Title: List expected failures by OS platform in
Type: behaviour Severity: normal
Components: Library Versions: Jython 2.7
Status: closed Resolution: fixed
Dependencies: Superseder:
Assigned To: Nosy List: adamburke, darjus, fwierzbicki, jeff.allen, stefan.richthofer, zyasoft
Priority: normal Keywords: test failure causes

Created on 2015-10-30.08:56:33 by jeff.allen, last changed 2018-03-14.18:38:59 by jeff.allen.

msg10417 (view) Author: Jeff Allen (jeff.allen) Date: 2015-10-30.08:56:32
We'd like to have clean-running regression tests but have never (?) managed it.

We like using CPython tests by default, with necessary exclusions and variations. With those aims, we have added to a 'java' platform, extending the catalogue (_expectations) of tests it expects to raise unittest.SkipTest, and adding a catalogue (_failures) of tests it expects to fail.

But, the catalogues tagged simply 'java' in do not capture the variation in test success amongst OS platforms. In this scheme, if we want clean-running regression tests for everyone, we have to add to _failures, every test that fails on any OS platform. A recent shot in issue #2393 at getting clean regression tests on Windows ended by making these lists only correct for Windows (maybe just Cygwin). Some code in tries to accommodate OS variation, but it is hard to read and may be CPython-specific. This cannot be maintained reliably from any one OS.

I propose we add optional sections with keys like 'java.nt', where after the dot is taken from os._name, to catalogue those things applicable to that OS (taken from os._name). The key 'java' contains those things applicable to all Jython OSs. It is perhaps only necessary to do this to _failures. The OS-specific sections ought to be short, or something is wrong.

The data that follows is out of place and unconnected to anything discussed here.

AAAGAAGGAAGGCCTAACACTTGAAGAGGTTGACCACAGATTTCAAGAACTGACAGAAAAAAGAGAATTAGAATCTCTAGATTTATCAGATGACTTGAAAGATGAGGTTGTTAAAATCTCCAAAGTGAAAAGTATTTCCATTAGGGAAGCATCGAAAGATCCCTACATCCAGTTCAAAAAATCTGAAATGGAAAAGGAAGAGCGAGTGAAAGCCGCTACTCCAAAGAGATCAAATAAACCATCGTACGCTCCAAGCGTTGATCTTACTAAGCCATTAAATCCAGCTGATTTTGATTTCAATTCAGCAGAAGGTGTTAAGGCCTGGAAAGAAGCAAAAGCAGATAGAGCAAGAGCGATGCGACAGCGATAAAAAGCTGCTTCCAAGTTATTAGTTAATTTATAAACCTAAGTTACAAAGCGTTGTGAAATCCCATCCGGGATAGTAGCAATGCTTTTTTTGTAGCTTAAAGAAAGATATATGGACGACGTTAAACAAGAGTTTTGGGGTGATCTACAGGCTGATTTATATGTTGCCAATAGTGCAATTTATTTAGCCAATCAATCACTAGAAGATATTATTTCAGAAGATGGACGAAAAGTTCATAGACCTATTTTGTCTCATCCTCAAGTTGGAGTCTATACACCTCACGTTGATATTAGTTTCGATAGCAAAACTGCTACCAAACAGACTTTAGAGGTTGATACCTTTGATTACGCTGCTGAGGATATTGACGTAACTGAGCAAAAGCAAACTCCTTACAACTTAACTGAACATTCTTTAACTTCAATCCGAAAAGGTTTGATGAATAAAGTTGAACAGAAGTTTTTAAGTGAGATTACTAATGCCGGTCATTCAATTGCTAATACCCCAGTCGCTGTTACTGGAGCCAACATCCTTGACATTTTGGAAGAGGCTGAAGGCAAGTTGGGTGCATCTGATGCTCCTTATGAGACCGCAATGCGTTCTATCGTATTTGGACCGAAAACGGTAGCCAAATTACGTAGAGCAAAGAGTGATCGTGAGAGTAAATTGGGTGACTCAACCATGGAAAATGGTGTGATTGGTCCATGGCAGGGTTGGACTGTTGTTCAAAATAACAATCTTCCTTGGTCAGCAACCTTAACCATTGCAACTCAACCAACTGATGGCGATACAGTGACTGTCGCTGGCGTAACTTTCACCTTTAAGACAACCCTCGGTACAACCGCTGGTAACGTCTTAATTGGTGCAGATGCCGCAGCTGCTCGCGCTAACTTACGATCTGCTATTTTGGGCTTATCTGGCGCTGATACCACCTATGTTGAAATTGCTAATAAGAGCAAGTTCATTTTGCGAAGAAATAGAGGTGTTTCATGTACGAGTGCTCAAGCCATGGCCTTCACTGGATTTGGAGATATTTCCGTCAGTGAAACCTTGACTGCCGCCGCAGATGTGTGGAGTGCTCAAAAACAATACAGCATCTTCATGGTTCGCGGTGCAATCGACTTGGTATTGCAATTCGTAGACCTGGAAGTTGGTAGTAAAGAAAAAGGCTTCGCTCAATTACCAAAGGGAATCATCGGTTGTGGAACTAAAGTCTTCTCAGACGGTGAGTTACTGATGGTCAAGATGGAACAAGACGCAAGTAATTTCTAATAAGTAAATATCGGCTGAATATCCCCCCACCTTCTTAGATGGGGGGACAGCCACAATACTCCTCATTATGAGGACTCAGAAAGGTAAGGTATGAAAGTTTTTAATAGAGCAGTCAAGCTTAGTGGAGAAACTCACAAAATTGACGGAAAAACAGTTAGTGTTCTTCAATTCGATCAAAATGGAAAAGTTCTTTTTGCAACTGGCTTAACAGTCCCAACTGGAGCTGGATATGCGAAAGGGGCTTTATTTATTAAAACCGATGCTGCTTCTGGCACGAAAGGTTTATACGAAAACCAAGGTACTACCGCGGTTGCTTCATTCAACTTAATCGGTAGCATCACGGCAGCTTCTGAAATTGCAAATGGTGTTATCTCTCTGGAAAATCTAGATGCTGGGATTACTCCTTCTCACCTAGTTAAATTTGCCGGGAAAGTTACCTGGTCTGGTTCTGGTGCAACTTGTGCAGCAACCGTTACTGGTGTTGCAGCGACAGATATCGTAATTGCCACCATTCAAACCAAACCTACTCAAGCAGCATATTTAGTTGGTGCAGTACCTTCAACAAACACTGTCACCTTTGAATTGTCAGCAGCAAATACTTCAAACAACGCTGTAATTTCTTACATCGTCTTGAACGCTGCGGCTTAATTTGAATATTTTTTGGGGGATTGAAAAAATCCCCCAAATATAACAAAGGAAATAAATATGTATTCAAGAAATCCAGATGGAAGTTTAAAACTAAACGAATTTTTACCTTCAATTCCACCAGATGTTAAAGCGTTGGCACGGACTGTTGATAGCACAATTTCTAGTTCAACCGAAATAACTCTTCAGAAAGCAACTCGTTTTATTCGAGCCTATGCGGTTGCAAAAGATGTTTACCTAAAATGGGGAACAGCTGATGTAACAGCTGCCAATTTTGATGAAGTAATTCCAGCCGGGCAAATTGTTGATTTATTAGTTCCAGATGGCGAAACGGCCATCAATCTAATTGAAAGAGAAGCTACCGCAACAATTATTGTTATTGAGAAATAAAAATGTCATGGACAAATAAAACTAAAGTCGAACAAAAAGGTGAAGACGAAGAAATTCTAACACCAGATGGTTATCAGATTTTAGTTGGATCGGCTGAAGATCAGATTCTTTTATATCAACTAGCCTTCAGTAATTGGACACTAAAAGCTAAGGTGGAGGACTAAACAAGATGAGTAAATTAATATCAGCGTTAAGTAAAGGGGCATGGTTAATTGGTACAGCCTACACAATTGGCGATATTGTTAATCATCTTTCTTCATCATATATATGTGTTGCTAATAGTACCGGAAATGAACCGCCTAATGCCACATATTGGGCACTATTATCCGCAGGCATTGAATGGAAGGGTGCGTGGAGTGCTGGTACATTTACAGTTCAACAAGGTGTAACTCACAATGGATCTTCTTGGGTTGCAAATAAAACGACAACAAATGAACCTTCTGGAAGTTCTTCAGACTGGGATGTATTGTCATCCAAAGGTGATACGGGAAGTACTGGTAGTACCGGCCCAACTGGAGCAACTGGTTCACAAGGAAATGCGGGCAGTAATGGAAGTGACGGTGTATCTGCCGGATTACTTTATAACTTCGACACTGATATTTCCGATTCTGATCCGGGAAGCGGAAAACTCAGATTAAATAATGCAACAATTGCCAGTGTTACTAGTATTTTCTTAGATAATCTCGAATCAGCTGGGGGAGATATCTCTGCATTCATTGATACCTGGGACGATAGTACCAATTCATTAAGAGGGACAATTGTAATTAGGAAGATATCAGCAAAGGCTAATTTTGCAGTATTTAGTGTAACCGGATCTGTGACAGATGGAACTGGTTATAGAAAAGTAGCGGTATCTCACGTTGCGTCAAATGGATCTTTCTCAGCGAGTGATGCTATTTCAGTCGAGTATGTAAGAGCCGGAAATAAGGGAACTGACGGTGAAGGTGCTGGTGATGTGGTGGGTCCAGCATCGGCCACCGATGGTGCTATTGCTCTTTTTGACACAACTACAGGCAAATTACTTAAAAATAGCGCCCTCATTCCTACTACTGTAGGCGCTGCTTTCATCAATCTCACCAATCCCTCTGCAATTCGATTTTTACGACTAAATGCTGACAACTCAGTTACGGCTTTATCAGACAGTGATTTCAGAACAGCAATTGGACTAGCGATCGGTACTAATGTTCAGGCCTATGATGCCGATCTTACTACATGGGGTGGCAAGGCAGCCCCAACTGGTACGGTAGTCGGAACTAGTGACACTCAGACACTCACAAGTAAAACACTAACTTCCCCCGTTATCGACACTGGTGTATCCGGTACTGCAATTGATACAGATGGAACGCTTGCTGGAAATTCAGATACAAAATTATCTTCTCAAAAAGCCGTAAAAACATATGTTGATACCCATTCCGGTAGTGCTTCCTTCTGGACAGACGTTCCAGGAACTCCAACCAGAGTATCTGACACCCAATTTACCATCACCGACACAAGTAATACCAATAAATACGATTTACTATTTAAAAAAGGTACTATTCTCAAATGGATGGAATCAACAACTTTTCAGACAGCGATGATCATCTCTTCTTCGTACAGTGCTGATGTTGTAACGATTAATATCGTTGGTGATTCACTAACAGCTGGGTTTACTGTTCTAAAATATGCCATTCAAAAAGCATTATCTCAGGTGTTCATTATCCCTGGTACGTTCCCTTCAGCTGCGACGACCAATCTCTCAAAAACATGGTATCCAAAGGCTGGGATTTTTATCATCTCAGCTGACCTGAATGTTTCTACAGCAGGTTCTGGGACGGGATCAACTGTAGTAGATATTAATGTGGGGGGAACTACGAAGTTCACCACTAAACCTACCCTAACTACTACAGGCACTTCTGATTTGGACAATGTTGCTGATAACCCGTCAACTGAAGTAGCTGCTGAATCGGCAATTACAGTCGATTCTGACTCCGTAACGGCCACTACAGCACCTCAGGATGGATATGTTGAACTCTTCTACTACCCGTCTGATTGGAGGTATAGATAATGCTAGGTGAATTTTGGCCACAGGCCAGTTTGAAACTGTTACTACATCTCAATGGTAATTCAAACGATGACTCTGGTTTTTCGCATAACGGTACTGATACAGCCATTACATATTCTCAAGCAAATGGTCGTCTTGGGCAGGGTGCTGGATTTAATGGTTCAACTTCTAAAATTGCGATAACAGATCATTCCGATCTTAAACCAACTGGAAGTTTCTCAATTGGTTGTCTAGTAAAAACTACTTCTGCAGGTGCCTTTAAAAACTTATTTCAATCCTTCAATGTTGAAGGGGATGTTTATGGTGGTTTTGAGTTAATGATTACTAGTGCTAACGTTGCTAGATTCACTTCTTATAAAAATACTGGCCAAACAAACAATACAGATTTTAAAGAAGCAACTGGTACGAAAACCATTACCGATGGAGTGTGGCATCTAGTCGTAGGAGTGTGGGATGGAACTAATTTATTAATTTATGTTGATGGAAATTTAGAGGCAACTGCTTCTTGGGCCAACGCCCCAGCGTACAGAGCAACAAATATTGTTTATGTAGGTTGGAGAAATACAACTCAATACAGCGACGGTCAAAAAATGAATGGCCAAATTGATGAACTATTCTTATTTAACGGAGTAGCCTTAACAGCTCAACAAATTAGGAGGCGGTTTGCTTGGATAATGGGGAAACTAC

Good idea?
msg10418 (view) Author: Stefan Richthofer (stefan.richthofer) Date: 2015-10-30.15:12:49
First: I really appreciate this topic gets some traction!
Your suggestion for OS-wise sections sounds good to me as a midterm solution. For short-term I would propose to more rigorously sort tests into stable vs. unstable, so that regrtests get reliable again (and quickly).
From that position we can step by step fix unstable tests or sort them into OS-specific sections, keeping regrtests reliable during the whole transition period.
msg10422 (view) Author: Jeff Allen (jeff.allen) Date: 2015-10-31.08:16:46
I've done this now for Windows, adding a 'java.nt' key to _failures.

I don't know how we would "rigorously sort tests into stable vs. unstable". I saw test_glob fail yesterday, out of the blue, and I couldn't repeat it. Does that make it unstable? (It was just an unlink() failure, so I made that non-fatal.)

If we want repeatable tests we should err on the side of expecting as failures (or skipping in the module) those we find unreliable, but not without converting that choice to an issue.
msg10616 (view) Author: Jim Baker (zyasoft) Date: 2016-01-11.04:03:35
See also CPython: - mostly stable, but not always, and dependent on platform.

I think we are now in pretty good shape, with the exception of test_ssl which runs stably outside of the regrtest, but not in it. Something we can look at, maybe for 2.7.1 RC.
msg11798 (view) Author: Jeff Allen (jeff.allen) Date: 2018-03-14.18:38:59
This is our common practice now we have the means in, so I'm closing as "fixed". However, it's worth saying that it is always better to skip individual failing tests than entire modules.
Date User Action Args
2018-03-14 18:38:59jeff.allensetstatus: open -> closed
resolution: accepted -> fixed
messages: + msg11798
2016-01-11 04:03:35zyasoftsetassignee: jeff.allen ->
messages: + msg10616
nosy: + darjus
2015-10-31 08:16:47jeff.allensetassignee: jeff.allen
resolution: accepted
messages: + msg10422
2015-10-30 15:12:49stefan.richthofersetmessages: + msg10418
2015-10-30 08:56:33jeff.allencreate